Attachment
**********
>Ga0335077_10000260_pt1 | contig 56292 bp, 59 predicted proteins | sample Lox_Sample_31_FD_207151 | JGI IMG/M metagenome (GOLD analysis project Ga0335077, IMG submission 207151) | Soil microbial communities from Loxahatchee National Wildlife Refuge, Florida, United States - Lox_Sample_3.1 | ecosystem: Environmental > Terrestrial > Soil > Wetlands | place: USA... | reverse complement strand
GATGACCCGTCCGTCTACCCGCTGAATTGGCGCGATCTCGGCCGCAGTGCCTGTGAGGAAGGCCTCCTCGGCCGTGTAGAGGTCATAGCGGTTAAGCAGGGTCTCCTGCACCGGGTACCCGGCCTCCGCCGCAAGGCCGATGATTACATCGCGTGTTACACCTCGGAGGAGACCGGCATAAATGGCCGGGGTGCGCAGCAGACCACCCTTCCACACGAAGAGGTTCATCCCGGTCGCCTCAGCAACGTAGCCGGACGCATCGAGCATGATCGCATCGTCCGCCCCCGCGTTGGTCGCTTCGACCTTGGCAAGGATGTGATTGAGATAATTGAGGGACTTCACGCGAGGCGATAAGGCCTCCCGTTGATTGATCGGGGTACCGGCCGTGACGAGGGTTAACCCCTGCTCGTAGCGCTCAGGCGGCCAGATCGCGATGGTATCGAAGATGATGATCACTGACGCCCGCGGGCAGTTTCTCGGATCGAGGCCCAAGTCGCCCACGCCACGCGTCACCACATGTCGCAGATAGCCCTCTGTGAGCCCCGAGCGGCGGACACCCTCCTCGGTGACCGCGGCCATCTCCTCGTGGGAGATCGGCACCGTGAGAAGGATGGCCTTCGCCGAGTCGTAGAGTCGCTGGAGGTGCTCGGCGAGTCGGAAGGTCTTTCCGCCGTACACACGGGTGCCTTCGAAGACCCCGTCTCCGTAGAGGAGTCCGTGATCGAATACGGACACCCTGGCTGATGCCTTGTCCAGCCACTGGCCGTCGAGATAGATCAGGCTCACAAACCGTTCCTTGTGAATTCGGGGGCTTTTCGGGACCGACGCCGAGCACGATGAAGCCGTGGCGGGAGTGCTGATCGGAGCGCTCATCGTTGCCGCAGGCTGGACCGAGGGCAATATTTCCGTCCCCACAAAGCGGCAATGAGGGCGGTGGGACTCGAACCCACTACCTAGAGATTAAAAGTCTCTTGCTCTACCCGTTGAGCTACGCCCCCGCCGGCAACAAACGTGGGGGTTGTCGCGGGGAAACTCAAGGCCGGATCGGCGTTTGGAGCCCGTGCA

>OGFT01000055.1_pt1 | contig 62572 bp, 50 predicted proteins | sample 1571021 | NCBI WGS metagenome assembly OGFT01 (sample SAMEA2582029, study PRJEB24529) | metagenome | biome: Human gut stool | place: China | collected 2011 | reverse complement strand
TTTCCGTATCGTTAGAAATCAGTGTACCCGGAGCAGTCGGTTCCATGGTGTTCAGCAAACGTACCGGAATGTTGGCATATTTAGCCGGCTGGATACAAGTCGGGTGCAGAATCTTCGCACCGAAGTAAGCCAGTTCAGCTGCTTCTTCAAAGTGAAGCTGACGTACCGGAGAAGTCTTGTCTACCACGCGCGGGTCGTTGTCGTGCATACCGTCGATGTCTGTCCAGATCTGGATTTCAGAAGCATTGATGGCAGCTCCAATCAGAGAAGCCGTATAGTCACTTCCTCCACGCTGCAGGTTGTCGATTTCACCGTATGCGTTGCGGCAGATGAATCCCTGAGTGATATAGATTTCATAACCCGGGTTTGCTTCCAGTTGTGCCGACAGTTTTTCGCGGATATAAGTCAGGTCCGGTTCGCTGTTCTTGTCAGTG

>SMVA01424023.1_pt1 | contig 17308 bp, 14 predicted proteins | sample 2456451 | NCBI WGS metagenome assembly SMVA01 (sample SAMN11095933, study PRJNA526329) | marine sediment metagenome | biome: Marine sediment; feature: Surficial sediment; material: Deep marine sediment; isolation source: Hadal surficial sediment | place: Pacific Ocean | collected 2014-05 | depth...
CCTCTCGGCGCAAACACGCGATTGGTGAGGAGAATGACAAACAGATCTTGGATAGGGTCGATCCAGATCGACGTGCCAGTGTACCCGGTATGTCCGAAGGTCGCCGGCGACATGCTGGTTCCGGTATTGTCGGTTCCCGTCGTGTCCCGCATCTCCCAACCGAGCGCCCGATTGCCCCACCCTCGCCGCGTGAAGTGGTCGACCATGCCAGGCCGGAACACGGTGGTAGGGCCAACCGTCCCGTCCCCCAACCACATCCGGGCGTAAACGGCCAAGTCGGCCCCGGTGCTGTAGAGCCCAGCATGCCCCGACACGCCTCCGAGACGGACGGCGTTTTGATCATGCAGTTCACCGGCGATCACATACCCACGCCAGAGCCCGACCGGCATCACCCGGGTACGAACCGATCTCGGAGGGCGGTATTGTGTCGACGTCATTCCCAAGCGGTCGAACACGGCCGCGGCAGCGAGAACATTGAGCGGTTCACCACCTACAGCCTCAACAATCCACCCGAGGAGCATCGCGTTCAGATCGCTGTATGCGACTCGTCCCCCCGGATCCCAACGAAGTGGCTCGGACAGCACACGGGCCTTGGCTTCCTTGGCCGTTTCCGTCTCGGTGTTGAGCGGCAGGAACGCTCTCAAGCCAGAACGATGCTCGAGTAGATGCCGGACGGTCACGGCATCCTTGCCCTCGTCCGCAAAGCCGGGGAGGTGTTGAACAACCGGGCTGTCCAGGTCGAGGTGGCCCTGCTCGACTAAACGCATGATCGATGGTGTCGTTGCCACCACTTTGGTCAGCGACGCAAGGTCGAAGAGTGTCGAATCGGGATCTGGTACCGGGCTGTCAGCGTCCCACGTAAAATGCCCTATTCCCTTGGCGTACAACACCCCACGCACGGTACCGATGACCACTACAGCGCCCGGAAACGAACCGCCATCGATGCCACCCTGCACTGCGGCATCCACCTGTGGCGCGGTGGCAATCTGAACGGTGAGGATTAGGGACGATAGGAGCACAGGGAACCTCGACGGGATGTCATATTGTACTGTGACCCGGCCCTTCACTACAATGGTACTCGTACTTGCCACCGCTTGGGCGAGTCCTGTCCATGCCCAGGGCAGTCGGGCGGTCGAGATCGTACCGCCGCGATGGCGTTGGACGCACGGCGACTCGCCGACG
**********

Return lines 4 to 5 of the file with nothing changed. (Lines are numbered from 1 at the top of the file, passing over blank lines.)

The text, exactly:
TTTCCGTATCGTTAGAAATCAGTGTACCCGGAGCAGTCGGTTCCATGGTGTTCAGCAAACGTACCGGAATGTTGGCATATTTAGCCGGCTGGATACAAGTCGGGTGCAGAATCTTCGCACCGAAGTAAGCCAGTTCAGCTGCTTCTTCAAAGTGAAGCTGACGTACCGGAGAAGTCTTGTCTACCACGCGCGGGTCGTTGTCGTGCATACCGTCGATGTCTGTCCAGATCTGGATTTCAGAAGCATTGATGGCAGCTCCAATCAGAGAAGCCGTATAGTCACTTCCTCCACGCTGCAGGTTGTCGATTTCACCGTATGCGTTGCGGCAGATGAATCCCTGAGTGATATAGATTTCATAACCCGGGTTTGCTTCCAGTTGTGCCGACAGTTTTTCGCGGATATAAGTCAGGTCCGGTTCGCTGTTCTTGTCAGTG

>SMVA01424023.1_pt1 | contig 17308 bp, 14 predicted proteins | sample 2456451 | NCBI WGS metagenome assembly SMVA01 (sample SAMN11095933, study PRJNA526329) | marine sediment metagenome | biome: Marine sediment; feature: Surficial sediment; material: Deep marine sediment; isolation source: Hadal surficial sediment | place: Pacific Ocean | collected 2014-05 | depth...